In what's been called George W. Bush's first exit interview, the outgoing President continues a lie that he first unveiled several months after launching the Iraq War, justifying the invasion by claiming that Saddam Hussein didn't let the U.N. inspectors in.
Like previous times when President Bush has used this lie, it went unchallenged by the journalist who heard the false claim, in this case ABC News anchor Charles Gibson.
According to the text of the ABC News interview, which was released Dec. 1, Gibson asked Bush, "If the [U.S.] intelligence had been right [and revealed no Iraq WMD], would there have been an Iraq War?"
Bush answered, "Yes, because Saddam Hussein was unwilling to let the inspectors go in to determine whether or not the U.N. resolutions were being upheld."
Of course, the historical record is clear: Hussein did let U.N. arms inspectors into Iraq in the fall of 2002 to search any site of their choosing. Their travels around Iraq in white vans were recorded daily by the international news media, as they found no evidence that Iraq had WMD stockpiles, even at sites targeted by U.S. intelligence.
Hussein and his government also declared publicly that they didn't possess WMD, including providing the United Nations a 12,000-page declaration on Dec. 7, 2002, explaining how Iraq's stocks of chemical and biological weapons had been destroyed in the 1990s.
However, still set on invading, Bush forced the U.N. inspectors to leave Iraq in March 2003, a departure that was followed within days by his "shock and awe" attack on Iraq, beginning March 19.
Several months later, with Hussein's government ousted and with the U.S. military coming up empty in its search for WMD caches, Bush began his historical revisionism by insisting publicly that he had no choice but to invade because Hussein supposedly had barred U.N. inspectors.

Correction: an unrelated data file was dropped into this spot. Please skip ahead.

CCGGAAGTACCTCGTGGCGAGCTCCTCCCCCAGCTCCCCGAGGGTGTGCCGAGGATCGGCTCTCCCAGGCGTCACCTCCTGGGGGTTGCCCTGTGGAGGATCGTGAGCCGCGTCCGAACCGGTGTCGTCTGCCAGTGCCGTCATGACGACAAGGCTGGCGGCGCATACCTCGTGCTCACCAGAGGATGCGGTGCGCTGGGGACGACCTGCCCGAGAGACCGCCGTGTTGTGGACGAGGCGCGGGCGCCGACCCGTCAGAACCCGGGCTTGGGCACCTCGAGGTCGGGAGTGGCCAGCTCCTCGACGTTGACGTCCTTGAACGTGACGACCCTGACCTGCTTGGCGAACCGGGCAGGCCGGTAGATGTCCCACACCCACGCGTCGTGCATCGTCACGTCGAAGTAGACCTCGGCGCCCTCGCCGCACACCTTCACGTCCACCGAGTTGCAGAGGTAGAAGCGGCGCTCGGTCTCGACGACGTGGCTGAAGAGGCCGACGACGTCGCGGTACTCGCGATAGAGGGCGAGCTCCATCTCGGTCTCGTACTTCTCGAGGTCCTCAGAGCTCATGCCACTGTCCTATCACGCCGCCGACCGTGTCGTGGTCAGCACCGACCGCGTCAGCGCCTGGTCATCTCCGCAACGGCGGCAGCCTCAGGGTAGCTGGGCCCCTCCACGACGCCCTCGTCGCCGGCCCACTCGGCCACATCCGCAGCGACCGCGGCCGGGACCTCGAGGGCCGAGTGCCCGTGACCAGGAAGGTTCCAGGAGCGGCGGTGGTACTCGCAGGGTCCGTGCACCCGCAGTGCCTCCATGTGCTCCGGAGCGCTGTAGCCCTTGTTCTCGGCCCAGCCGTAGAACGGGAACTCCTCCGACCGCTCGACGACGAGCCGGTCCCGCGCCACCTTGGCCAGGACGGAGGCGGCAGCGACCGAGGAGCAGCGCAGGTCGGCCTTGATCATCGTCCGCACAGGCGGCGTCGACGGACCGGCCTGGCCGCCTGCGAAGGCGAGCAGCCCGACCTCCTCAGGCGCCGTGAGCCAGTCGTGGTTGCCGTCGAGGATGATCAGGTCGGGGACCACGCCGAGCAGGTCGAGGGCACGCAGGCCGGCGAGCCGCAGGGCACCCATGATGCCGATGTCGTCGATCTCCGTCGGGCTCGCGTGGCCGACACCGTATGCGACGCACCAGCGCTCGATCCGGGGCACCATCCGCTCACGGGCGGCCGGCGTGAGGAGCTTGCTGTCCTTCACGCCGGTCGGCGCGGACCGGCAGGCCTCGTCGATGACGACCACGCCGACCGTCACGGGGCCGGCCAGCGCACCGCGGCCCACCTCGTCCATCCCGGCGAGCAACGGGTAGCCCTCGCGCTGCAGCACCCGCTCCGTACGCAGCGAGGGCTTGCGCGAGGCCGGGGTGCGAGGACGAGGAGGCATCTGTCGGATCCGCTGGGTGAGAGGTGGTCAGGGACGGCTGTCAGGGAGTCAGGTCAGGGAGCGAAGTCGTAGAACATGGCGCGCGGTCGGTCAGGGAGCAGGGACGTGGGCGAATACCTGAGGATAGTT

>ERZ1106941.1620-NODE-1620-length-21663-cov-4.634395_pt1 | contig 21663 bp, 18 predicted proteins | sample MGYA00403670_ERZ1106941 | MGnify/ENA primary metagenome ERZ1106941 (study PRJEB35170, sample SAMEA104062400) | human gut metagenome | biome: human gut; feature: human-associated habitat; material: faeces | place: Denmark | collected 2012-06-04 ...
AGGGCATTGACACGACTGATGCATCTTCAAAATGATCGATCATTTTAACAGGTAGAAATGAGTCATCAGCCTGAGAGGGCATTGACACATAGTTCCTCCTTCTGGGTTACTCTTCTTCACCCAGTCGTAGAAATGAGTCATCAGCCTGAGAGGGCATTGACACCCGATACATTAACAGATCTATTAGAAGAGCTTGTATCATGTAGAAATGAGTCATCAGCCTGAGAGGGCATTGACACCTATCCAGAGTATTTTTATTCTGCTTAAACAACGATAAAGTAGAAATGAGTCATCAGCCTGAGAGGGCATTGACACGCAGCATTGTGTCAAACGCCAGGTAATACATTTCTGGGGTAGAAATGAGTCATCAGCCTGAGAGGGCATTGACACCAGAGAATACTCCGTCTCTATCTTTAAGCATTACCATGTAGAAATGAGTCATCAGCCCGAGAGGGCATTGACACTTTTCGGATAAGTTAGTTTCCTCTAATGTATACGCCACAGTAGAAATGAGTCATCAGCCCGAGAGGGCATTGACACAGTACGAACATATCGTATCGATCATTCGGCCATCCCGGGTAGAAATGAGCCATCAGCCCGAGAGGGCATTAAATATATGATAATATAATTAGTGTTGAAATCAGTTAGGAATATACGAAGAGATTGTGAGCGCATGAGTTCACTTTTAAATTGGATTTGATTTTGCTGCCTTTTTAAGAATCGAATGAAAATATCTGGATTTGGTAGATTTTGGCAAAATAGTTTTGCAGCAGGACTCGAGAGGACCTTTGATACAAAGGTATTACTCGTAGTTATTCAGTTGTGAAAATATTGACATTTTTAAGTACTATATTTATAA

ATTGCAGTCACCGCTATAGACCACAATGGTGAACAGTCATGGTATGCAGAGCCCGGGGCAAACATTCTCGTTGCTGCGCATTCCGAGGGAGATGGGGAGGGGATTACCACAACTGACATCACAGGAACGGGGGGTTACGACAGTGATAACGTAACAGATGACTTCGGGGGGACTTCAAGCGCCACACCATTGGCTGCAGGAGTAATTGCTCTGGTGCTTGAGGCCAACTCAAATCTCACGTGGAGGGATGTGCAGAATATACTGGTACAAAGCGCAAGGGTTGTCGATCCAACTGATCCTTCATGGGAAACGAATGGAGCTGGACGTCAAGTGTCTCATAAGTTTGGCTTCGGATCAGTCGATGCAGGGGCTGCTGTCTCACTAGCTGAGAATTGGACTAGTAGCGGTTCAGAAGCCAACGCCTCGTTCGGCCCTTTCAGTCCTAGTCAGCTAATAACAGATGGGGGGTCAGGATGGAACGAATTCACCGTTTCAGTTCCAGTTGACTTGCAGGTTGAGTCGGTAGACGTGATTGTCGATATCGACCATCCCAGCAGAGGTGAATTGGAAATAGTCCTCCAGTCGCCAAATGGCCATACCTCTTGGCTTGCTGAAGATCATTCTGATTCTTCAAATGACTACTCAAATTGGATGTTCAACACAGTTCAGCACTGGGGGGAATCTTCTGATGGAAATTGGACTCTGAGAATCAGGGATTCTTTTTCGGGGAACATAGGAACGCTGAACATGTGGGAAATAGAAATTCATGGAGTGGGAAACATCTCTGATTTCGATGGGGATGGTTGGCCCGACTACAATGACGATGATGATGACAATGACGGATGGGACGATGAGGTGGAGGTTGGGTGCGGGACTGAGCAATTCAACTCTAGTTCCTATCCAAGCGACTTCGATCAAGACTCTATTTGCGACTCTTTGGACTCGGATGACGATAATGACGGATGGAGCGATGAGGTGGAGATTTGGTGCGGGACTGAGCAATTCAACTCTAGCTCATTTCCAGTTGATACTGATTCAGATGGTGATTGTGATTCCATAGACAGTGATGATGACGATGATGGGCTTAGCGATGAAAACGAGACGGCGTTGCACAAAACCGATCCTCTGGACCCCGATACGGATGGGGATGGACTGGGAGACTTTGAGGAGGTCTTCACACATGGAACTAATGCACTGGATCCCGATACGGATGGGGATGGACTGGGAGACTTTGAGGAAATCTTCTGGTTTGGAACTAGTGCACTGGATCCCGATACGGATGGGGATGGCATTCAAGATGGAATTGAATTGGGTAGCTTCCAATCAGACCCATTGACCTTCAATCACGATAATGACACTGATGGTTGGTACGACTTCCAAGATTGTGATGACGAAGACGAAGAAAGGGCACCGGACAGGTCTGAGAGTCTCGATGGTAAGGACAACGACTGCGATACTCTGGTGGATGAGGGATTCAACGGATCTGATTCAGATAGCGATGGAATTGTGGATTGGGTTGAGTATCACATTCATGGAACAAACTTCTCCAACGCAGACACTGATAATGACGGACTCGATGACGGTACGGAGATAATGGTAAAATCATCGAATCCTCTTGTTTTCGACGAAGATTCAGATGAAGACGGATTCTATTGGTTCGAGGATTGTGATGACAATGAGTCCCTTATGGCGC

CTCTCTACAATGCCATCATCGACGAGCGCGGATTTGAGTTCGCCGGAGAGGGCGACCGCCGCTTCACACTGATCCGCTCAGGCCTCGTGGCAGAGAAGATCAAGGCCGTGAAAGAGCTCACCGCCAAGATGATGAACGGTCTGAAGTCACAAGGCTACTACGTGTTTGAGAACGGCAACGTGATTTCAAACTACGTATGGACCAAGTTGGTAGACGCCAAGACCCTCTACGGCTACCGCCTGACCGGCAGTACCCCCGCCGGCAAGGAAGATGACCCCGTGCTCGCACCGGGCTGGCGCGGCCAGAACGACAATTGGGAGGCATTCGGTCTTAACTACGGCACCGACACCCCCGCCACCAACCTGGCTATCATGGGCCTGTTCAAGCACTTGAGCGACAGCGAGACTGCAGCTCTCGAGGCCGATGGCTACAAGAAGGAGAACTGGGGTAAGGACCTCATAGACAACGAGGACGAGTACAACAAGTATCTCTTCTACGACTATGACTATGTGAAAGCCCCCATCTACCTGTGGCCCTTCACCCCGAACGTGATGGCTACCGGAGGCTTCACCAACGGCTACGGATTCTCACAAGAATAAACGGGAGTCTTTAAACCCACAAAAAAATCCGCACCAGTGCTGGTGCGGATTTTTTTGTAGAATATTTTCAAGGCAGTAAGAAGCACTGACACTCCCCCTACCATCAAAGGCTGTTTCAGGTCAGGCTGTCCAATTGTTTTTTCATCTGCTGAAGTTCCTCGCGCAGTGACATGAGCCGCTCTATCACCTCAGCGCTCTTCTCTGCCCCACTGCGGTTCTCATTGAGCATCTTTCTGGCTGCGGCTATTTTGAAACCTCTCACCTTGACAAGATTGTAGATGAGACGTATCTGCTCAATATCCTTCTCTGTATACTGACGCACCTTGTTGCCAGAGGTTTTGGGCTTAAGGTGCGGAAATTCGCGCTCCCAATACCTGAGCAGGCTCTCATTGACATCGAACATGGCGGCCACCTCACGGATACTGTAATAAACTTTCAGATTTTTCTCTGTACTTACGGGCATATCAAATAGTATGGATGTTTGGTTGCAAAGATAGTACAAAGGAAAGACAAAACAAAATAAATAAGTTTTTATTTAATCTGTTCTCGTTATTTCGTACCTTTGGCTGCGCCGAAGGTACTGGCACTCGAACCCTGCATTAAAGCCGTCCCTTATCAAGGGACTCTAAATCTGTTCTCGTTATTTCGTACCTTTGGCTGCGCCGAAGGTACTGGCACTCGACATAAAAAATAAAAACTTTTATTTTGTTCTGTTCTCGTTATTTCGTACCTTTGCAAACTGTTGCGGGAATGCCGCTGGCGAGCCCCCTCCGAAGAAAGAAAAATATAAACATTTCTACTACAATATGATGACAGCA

On July 14, 2003, Bush told reporters:
"We gave him [Saddam Hussein] a chance to allow the inspectors in, and he wouldn't let them in. And, therefore, after a reasonable request, we decided to remove him from power."
Facing no contradiction from the White House press corps, Bush continued repeating this lie again and again in varied forms.
On Jan. 27, 2004, for example, Bush said, "We went to the United Nations, of course, and got an overwhelming resolution - 1441 - unanimous resolution, that said to Saddam, you must disclose and destroy your weapons programs, which obviously meant the world felt he had such programs. He chose defiance. It was his choice to make, and he did not let us in."
Color of Truth
As the months and years went by, Bush's lie and its unchallenged retelling took on the color of truth.
At a March 21, 2006, news conference, Bush again blamed the war on Hussein's defiance of U.N. demands for unfettered inspections.
"I was hoping to solve this [Iraq] problem diplomatically," Bush said. "The world said, ‘Disarm, disclose or face serious consequences.' ... We worked to make sure that Saddam Hussein heard the message of the world. And when he chose to deny the inspectors, when he chose not to disclose, then I had the difficult decision to make to remove him. And we did."
At a press conference on May 24, 2007, Bush offered a short-hand version, even inviting the journalists to remember the invented history.